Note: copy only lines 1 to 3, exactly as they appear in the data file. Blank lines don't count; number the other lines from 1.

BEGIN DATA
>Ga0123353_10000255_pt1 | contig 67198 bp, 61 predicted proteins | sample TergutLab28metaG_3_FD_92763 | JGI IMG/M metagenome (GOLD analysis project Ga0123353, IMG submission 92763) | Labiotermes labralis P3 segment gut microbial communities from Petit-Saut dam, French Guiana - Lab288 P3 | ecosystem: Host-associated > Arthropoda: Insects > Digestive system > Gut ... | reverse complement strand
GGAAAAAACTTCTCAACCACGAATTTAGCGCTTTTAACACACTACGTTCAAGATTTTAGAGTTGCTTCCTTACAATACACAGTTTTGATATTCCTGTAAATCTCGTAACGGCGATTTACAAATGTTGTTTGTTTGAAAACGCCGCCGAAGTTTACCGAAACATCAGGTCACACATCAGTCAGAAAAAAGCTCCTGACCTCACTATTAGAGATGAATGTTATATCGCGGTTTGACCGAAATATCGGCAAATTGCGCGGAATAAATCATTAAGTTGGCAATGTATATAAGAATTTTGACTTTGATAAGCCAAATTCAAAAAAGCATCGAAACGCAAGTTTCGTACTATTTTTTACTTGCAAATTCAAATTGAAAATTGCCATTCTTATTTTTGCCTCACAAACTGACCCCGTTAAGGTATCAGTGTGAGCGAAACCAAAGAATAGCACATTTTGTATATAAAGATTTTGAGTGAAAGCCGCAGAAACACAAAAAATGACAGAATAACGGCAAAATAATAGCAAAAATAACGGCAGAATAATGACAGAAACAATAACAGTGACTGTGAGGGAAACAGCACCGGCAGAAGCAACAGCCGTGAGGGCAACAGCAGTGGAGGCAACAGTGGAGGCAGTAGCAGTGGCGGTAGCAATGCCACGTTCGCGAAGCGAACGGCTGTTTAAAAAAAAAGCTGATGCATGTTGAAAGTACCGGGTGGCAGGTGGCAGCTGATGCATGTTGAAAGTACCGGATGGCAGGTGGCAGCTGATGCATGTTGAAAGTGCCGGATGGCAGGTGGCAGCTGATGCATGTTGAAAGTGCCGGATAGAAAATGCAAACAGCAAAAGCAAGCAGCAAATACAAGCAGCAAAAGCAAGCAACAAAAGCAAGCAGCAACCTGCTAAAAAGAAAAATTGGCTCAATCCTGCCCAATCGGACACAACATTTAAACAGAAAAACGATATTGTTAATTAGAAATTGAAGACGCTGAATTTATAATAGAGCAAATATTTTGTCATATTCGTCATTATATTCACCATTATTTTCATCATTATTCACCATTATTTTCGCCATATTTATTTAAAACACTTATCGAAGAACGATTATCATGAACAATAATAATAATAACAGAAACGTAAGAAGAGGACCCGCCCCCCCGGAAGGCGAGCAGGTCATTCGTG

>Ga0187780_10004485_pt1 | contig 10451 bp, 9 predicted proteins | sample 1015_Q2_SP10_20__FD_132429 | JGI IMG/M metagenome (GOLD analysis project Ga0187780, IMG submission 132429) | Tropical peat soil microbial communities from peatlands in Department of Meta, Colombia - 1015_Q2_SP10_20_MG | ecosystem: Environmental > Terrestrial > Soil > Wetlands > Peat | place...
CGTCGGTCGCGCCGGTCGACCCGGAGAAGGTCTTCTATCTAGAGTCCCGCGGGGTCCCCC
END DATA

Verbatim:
>Ga0123353_10000255_pt1 | contig 67198 bp, 61 predicted proteins | sample TergutLab28metaG_3_FD_92763 | JGI IMG/M metagenome (GOLD analysis project Ga0123353, IMG submission 92763) | Labiotermes labralis P3 segment gut microbial communities from Petit-Saut dam, French Guiana - Lab288 P3 | ecosystem: Host-associated > Arthropoda: Insects > Digestive system > Gut ... | reverse complement strand
GGAAAAAACTTCTCAACCACGAATTTAGCGCTTTTAACACACTACGTTCAAGATTTTAGAGTTGCTTCCTTACAATACACAGTTTTGATATTCCTGTAAATCTCGTAACGGCGATTTACAAATGTTGTTTGTTTGAAAACGCCGCCGAAGTTTACCGAAACATCAGGTCACACATCAGTCAGAAAAAAGCTCCTGACCTCACTATTAGAGATGAATGTTATATCGCGGTTTGACCGAAATATCGGCAAATTGCGCGGAATAAATCATTAAGTTGGCAATGTATATAAGAATTTTGACTTTGATAAGCCAAATTCAAAAAAGCATCGAAACGCAAGTTTCGTACTATTTTTTACTTGCAAATTCAAATTGAAAATTGCCATTCTTATTTTTGCCTCACAAACTGACCCCGTTAAGGTATCAGTGTGAGCGAAACCAAAGAATAGCACATTTTGTATATAAAGATTTTGAGTGAAAGCCGCAGAAACACAAAAAATGACAGAATAACGGCAAAATAATAGCAAAAATAACGGCAGAATAATGACAGAAACAATAACAGTGACTGTGAGGGAAACAGCACCGGCAGAAGCAACAGCCGTGAGGGCAACAGCAGTGGAGGCAACAGTGGAGGCAGTAGCAGTGGCGGTAGCAATGCCACGTTCGCGAAGCGAACGGCTGTTTAAAAAAAAAGCTGATGCATGTTGAAAGTACCGGGTGGCAGGTGGCAGCTGATGCATGTTGAAAGTACCGGATGGCAGGTGGCAGCTGATGCATGTTGAAAGTGCCGGATGGCAGGTGGCAGCTGATGCATGTTGAAAGTGCCGGATAGAAAATGCAAACAGCAAAAGCAAGCAGCAAATACAAGCAGCAAAAGCAAGCAACAAAAGCAAGCAGCAACCTGCTAAAAAGAAAAATTGGCTCAATCCTGCCCAATCGGACACAACATTTAAACAGAAAAACGATATTGTTAATTAGAAATTGAAGACGCTGAATTTATAATAGAGCAAATATTTTGTCATATTCGTCATTATATTCACCATTATTTTCATCATTATTCACCATTATTTTCGCCATATTTATTTAAAACACTTATCGAAGAACGATTATCATGAACAATAATAATAATAACAGAAACGTAAGAAGAGGACCCGCCCCCCCGGAAGGCGAGCAGGTCATTCGTG

>Ga0187780_10004485_pt1 | contig 10451 bp, 9 predicted proteins | sample 1015_Q2_SP10_20__FD_132429 | JGI IMG/M metagenome (GOLD analysis project Ga0187780, IMG submission 132429) | Tropical peat soil microbial communities from peatlands in Department of Meta, Colombia - 1015_Q2_SP10_20_MG | ecosystem: Environmental > Terrestrial > Soil > Wetlands > Peat | place...